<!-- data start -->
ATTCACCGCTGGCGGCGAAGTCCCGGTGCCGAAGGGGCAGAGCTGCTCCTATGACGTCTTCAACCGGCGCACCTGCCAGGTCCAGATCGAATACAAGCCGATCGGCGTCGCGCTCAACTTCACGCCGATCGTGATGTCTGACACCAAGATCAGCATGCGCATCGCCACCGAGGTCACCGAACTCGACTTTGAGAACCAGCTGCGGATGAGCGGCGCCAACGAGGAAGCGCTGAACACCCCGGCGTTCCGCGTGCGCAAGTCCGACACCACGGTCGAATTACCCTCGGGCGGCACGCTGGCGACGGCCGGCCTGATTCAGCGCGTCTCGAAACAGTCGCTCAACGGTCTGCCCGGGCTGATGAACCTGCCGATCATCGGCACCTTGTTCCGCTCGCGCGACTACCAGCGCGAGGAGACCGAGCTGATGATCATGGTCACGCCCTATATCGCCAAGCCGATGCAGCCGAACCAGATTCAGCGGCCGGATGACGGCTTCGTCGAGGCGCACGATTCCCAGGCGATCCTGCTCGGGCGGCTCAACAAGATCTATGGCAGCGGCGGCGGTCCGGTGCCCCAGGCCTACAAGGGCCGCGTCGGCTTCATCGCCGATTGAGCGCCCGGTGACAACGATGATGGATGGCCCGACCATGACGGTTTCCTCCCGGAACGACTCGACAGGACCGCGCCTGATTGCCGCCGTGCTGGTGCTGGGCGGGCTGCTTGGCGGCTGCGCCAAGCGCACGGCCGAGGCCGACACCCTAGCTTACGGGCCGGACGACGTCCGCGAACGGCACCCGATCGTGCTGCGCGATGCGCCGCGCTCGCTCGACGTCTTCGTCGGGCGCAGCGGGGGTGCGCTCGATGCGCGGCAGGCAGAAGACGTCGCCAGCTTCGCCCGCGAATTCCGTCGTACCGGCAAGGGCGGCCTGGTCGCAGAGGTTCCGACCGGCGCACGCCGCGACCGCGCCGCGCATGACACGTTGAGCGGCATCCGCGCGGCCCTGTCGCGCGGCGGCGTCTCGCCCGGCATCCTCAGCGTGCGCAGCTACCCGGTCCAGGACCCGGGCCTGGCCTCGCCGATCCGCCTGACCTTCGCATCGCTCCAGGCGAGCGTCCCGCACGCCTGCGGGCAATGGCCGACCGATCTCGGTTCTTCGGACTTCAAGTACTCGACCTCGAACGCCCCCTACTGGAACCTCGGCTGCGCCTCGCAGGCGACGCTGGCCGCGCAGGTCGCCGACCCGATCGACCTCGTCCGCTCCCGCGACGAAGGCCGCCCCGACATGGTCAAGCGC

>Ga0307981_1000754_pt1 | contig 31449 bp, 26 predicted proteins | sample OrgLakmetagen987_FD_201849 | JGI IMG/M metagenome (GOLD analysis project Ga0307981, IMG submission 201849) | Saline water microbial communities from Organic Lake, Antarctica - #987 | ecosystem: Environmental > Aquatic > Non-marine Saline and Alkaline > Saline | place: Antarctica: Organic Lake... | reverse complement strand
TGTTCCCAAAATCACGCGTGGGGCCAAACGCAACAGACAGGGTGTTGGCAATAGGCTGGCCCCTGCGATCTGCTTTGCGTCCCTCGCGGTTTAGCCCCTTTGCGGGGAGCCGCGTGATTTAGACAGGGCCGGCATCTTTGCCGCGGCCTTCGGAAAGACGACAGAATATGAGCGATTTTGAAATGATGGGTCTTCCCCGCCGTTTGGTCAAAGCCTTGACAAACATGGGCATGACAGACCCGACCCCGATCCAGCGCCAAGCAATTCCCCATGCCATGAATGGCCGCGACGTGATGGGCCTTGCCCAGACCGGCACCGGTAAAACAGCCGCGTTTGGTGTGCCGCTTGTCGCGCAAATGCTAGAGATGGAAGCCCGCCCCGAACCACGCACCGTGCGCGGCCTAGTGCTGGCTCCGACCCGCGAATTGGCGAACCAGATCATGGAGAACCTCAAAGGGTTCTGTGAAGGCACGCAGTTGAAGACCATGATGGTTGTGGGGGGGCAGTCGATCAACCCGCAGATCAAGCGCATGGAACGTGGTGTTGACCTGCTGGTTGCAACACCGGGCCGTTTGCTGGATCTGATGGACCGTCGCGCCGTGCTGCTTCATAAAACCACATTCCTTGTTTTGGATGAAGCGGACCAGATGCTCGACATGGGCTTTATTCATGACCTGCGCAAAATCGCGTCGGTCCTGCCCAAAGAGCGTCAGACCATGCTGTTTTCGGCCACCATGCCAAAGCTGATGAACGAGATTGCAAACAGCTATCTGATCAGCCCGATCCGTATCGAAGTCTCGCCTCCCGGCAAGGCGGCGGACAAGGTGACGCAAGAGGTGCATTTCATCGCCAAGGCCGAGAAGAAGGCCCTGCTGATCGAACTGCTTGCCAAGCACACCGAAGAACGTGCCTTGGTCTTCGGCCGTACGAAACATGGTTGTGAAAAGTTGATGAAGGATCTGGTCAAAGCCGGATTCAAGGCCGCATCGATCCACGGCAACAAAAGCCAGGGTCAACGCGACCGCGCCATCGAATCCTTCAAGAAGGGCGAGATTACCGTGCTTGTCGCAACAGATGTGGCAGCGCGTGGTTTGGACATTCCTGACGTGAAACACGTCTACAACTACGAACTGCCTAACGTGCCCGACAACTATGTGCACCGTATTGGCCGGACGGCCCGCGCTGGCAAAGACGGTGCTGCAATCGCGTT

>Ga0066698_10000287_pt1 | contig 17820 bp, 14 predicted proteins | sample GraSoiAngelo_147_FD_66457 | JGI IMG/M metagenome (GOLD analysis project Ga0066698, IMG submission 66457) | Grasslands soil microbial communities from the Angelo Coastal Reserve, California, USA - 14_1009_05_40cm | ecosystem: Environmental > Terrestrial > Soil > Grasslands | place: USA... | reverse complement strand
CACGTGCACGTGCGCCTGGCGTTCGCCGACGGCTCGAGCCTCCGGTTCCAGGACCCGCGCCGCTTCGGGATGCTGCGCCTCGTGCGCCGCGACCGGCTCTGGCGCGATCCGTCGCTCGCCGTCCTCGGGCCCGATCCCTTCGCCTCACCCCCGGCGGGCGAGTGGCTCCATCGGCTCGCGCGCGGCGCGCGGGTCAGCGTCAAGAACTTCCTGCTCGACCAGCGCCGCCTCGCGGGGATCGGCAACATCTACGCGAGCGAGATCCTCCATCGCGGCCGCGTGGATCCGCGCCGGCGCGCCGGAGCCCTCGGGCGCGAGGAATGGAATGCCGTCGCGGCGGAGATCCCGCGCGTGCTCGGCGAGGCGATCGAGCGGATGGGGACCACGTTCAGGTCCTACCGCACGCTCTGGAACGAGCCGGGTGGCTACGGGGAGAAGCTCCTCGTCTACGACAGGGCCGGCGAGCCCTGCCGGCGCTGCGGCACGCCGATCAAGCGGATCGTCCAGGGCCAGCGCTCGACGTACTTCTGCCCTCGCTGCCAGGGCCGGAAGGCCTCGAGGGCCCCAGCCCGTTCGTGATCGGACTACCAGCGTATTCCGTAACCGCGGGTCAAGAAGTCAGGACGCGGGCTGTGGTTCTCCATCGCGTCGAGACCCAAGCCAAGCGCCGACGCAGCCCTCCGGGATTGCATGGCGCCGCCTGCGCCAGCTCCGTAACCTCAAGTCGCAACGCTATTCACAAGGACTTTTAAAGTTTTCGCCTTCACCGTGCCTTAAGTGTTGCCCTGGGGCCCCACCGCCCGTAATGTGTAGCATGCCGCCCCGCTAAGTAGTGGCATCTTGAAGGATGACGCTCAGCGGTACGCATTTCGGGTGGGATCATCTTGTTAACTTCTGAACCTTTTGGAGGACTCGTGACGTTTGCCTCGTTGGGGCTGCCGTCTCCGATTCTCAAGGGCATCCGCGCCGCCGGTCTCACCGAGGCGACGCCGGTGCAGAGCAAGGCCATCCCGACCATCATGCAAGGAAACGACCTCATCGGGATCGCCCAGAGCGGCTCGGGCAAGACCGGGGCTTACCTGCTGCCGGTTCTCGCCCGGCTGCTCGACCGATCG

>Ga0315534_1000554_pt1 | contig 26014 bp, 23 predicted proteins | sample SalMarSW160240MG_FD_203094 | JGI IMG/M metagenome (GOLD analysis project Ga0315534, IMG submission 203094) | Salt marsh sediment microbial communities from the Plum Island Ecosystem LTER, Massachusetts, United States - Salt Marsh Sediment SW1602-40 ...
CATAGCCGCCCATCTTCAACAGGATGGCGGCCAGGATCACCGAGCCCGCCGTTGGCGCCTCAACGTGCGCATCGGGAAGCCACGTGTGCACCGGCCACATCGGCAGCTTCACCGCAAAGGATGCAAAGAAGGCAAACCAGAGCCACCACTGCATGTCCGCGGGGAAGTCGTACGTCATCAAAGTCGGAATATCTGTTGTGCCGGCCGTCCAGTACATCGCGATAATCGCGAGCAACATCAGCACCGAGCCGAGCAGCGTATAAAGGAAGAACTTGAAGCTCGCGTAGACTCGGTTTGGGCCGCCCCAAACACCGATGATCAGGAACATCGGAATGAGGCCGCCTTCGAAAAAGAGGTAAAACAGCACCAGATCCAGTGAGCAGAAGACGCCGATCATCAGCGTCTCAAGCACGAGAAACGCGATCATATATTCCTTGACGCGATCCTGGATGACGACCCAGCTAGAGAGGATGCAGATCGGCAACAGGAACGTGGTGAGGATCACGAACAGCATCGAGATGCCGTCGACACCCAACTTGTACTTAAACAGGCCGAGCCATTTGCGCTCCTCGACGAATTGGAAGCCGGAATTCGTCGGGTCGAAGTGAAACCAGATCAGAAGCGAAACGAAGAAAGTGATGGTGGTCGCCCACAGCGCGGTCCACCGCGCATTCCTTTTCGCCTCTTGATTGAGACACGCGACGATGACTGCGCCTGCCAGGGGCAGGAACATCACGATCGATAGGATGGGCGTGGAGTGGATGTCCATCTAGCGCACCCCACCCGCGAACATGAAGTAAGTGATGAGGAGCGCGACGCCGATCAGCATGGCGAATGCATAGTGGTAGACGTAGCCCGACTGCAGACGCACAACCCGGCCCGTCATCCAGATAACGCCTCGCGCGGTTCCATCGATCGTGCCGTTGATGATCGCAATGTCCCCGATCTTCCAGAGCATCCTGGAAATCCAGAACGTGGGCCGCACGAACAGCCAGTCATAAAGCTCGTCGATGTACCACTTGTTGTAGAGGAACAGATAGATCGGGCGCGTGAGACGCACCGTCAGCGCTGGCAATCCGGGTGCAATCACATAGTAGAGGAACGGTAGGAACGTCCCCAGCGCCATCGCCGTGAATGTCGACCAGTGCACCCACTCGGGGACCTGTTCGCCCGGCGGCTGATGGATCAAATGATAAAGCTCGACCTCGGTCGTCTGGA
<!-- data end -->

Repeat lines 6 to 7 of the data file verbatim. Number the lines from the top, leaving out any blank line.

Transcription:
>Ga0315534_1000554_pt1 | contig 26014 bp, 23 predicted proteins | sample SalMarSW160240MG_FD_203094 | JGI IMG/M metagenome (GOLD analysis project Ga0315534, IMG submission 203094) | Salt marsh sediment microbial communities from the Plum Island Ecosystem LTER, Massachusetts, United States - Salt Marsh Sediment SW1602-40 ...
CATAGCCGCCCATCTTCAACAGGATGGCGGCCAGGATCACCGAGCCCGCCGTTGGCGCCTCAACGTGCGCATCGGGAAGCCACGTGTGCACCGGCCACATCGGCAGCTTCACCGCAAAGGATGCAAAGAAGGCAAACCAGAGCCACCACTGCATGTCCGCGGGGAAGTCGTACGTCATCAAAGTCGGAATATCTGTTGTGCCGGCCGTCCAGTACATCGCGATAATCGCGAGCAACATCAGCACCGAGCCGAGCAGCGTATAAAGGAAGAACTTGAAGCTCGCGTAGACTCGGTTTGGGCCGCCCCAAACACCGATGATCAGGAACATCGGAATGAGGCCGCCTTCGAAAAAGAGGTAAAACAGCACCAGATCCAGTGAGCAGAAGACGCCGATCATCAGCGTCTCAAGCACGAGAAACGCGATCATATATTCCTTGACGCGATCCTGGATGACGACCCAGCTAGAGAGGATGCAGATCGGCAACAGGAACGTGGTGAGGATCACGAACAGCATCGAGATGCCGTCGACACCCAACTTGTACTTAAACAGGCCGAGCCATTTGCGCTCCTCGACGAATTGGAAGCCGGAATTCGTCGGGTCGAAGTGAAACCAGATCAGAAGCGAAACGAAGAAAGTGATGGTGGTCGCCCACAGCGCGGTCCACCGCGCATTCCTTTTCGCCTCTTGATTGAGACACGCGACGATGACTGCGCCTGCCAGGGGCAGGAACATCACGATCGATAGGATGGGCGTGGAGTGGATGTCCATCTAGCGCACCCCACCCGCGAACATGAAGTAAGTGATGAGGAGCGCGACGCCGATCAGCATGGCGAATGCATAGTGGTAGACGTAGCCCGACTGCAGACGCACAACCCGGCCCGTCATCCAGATAACGCCTCGCGCGGTTCCATCGATCGTGCCGTTGATGATCGCAATGTCCCCGATCTTCCAGAGCATCCTGGAAATCCAGAACGTGGGCCGCACGAACAGCCAGTCATAAAGCTCGTCGATGTACCACTTGTTGTAGAGGAACAGATAGATCGGGCGCGTGAGACGCACCGTCAGCGCTGGCAATCCGGGTGCAATCACATAGTAGAGGAACGGTAGGAACGTCCCCAGCGCCATCGCCGTGAATGTCGACCAGTGCACCCACTCGGGGACCTGTTCGCCCGGCGGCTGATGGATCAAATGATAAAGCTCGACCTCGGTCGTCTGGA